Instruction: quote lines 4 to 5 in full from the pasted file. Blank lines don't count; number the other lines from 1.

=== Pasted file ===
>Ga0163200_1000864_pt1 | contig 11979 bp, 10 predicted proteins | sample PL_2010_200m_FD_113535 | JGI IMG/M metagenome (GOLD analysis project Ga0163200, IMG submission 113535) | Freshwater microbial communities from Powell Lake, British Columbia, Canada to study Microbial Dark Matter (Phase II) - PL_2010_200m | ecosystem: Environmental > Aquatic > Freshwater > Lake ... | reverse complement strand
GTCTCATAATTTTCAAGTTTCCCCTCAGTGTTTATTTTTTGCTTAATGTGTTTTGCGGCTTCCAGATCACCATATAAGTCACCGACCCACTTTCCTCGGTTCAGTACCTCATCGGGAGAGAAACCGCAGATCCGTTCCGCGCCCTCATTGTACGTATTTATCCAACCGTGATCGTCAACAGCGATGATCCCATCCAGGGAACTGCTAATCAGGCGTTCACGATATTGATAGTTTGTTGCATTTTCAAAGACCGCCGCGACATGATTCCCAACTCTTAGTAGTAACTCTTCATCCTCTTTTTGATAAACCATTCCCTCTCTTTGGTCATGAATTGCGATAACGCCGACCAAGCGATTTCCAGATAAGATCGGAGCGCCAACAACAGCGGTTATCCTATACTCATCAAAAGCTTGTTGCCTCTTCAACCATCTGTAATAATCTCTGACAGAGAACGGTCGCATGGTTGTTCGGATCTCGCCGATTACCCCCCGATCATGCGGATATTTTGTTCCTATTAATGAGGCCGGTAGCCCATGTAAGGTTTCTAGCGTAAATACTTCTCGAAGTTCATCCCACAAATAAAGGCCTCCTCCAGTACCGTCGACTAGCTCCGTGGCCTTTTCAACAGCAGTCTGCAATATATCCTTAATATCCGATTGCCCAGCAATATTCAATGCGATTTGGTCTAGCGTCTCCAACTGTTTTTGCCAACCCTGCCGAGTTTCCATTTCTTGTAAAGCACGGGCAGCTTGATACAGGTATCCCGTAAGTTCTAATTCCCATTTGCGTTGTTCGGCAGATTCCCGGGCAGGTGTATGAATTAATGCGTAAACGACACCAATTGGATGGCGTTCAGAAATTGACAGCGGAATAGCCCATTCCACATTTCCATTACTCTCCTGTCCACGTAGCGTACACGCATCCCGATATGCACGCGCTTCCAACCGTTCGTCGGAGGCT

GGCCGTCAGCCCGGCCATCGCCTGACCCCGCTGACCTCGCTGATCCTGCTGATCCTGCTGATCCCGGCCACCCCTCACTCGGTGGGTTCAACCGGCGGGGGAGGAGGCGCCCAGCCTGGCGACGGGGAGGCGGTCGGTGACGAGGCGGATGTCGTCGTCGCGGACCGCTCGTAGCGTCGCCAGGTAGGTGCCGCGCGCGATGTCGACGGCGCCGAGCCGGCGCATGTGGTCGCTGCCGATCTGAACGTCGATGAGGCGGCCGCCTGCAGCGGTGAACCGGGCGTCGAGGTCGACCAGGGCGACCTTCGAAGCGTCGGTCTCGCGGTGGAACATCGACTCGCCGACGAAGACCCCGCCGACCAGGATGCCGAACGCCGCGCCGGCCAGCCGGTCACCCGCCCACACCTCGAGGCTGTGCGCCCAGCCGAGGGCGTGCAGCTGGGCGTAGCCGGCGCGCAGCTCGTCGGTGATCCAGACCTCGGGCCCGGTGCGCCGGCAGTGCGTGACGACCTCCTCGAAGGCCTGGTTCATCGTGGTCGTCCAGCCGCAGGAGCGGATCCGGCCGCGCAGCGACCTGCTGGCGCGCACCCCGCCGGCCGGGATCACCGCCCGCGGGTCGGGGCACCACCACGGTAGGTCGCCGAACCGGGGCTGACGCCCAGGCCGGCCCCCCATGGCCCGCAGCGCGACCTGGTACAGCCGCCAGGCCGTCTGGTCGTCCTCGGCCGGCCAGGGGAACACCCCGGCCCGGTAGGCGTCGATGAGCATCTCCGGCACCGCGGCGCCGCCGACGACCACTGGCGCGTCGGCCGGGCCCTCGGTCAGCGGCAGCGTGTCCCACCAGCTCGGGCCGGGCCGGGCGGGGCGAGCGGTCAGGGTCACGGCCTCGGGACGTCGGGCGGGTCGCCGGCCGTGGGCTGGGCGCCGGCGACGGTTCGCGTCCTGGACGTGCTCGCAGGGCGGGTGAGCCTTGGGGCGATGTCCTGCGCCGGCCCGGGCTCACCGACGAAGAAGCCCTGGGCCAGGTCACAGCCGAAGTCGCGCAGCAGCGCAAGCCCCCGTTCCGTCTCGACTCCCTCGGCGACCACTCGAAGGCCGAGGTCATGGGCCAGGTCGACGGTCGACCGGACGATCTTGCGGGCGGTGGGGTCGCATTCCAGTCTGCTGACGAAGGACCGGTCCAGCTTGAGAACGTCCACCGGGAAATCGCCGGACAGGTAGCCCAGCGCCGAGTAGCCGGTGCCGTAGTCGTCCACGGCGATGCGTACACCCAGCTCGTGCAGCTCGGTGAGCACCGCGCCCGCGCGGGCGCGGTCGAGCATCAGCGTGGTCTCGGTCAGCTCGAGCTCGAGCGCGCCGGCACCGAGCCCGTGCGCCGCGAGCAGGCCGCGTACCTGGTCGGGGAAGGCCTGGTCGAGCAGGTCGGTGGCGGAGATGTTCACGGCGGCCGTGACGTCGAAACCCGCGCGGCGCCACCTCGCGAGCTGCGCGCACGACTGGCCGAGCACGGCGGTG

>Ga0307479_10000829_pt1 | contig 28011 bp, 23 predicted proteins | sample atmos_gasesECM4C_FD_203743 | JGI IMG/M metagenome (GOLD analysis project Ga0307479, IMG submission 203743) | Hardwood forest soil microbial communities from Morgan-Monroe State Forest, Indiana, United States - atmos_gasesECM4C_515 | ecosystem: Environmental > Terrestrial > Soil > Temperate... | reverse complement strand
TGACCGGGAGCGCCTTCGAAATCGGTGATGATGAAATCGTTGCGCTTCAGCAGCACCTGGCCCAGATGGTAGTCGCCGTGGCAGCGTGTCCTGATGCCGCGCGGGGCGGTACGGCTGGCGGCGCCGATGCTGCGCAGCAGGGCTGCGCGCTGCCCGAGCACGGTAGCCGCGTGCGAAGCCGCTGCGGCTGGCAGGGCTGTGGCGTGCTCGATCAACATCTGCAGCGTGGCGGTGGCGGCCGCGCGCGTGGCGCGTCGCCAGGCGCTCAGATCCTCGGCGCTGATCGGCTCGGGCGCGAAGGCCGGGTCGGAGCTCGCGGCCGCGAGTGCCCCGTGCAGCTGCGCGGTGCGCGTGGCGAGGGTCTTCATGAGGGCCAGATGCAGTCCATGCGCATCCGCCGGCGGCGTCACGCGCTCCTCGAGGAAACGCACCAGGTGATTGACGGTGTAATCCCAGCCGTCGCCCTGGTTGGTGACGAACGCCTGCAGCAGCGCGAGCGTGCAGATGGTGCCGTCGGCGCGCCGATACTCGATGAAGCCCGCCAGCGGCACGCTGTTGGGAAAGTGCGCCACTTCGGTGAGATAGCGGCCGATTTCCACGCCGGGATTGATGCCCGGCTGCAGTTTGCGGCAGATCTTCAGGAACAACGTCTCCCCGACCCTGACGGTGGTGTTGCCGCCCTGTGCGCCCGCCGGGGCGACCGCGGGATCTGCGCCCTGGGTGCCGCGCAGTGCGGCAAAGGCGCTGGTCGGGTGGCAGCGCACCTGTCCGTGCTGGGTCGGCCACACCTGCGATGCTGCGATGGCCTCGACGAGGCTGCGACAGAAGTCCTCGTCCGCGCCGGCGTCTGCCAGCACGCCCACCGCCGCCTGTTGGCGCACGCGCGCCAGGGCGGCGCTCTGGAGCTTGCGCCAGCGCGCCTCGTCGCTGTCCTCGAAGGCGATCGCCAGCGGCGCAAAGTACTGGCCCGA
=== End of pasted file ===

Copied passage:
>Ga0307479_10000829_pt1 | contig 28011 bp, 23 predicted proteins | sample atmos_gasesECM4C_FD_203743 | JGI IMG/M metagenome (GOLD analysis project Ga0307479, IMG submission 203743) | Hardwood forest soil microbial communities from Morgan-Monroe State Forest, Indiana, United States - atmos_gasesECM4C_515 | ecosystem: Environmental > Terrestrial > Soil > Temperate... | reverse complement strand
TGACCGGGAGCGCCTTCGAAATCGGTGATGATGAAATCGTTGCGCTTCAGCAGCACCTGGCCCAGATGGTAGTCGCCGTGGCAGCGTGTCCTGATGCCGCGCGGGGCGGTACGGCTGGCGGCGCCGATGCTGCGCAGCAGGGCTGCGCGCTGCCCGAGCACGGTAGCCGCGTGCGAAGCCGCTGCGGCTGGCAGGGCTGTGGCGTGCTCGATCAACATCTGCAGCGTGGCGGTGGCGGCCGCGCGCGTGGCGCGTCGCCAGGCGCTCAGATCCTCGGCGCTGATCGGCTCGGGCGCGAAGGCCGGGTCGGAGCTCGCGGCCGCGAGTGCCCCGTGCAGCTGCGCGGTGCGCGTGGCGAGGGTCTTCATGAGGGCCAGATGCAGTCCATGCGCATCCGCCGGCGGCGTCACGCGCTCCTCGAGGAAACGCACCAGGTGATTGACGGTGTAATCCCAGCCGTCGCCCTGGTTGGTGACGAACGCCTGCAGCAGCGCGAGCGTGCAGATGGTGCCGTCGGCGCGCCGATACTCGATGAAGCCCGCCAGCGGCACGCTGTTGGGAAAGTGCGCCACTTCGGTGAGATAGCGGCCGATTTCCACGCCGGGATTGATGCCCGGCTGCAGTTTGCGGCAGATCTTCAGGAACAACGTCTCCCCGACCCTGACGGTGGTGTTGCCGCCCTGTGCGCCCGCCGGGGCGACCGCGGGATCTGCGCCCTGGGTGCCGCGCAGTGCGGCAAAGGCGCTGGTCGGGTGGCAGCGCACCTGTCCGTGCTGGGTCGGCCACACCTGCGATGCTGCGATGGCCTCGACGAGGCTGCGACAGAAGTCCTCGTCCGCGCCGGCGTCTGCCAGCACGCCCACCGCCGCCTGTTGGCGCACGCGCGCCAGGGCGGCGCTCTGGAGCTTGCGCCAGCGCGCCTCGTCGCTGTCCTCGAAGGCGATCGCCAGCGGCGCAAAGTACTGGCCCGA